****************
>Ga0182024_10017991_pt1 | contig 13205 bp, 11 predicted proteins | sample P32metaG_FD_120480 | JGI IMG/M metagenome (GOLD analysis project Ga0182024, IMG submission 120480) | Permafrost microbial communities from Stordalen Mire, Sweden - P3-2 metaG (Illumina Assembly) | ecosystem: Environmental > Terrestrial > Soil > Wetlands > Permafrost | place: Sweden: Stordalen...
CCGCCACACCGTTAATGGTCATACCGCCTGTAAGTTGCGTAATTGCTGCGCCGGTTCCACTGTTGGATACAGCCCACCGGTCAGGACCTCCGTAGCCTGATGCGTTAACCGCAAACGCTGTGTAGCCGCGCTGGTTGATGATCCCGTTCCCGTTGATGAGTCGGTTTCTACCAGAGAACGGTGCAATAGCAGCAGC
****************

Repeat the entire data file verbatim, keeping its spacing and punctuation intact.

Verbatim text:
>Ga0182024_10017991_pt1 | contig 13205 bp, 11 predicted proteins | sample P32metaG_FD_120480 | JGI IMG/M metagenome (GOLD analysis project Ga0182024, IMG submission 120480) | Permafrost microbial communities from Stordalen Mire, Sweden - P3-2 metaG (Illumina Assembly) | ecosystem: Environmental > Terrestrial > Soil > Wetlands > Permafrost | place: Sweden: Stordalen...
CCGCCACACCGTTAATGGTCATACCGCCTGTAAGTTGCGTAATTGCTGCGCCGGTTCCACTGTTGGATACAGCCCACCGGTCAGGACCTCCGTAGCCTGATGCGTTAACCGCAAACGCTGTGTAGCCGCGCTGGTTGATGATCCCGTTCCCGTTGATGAGTCGGTTTCTACCAGAGAACGGTGCAATAGCAGCAGC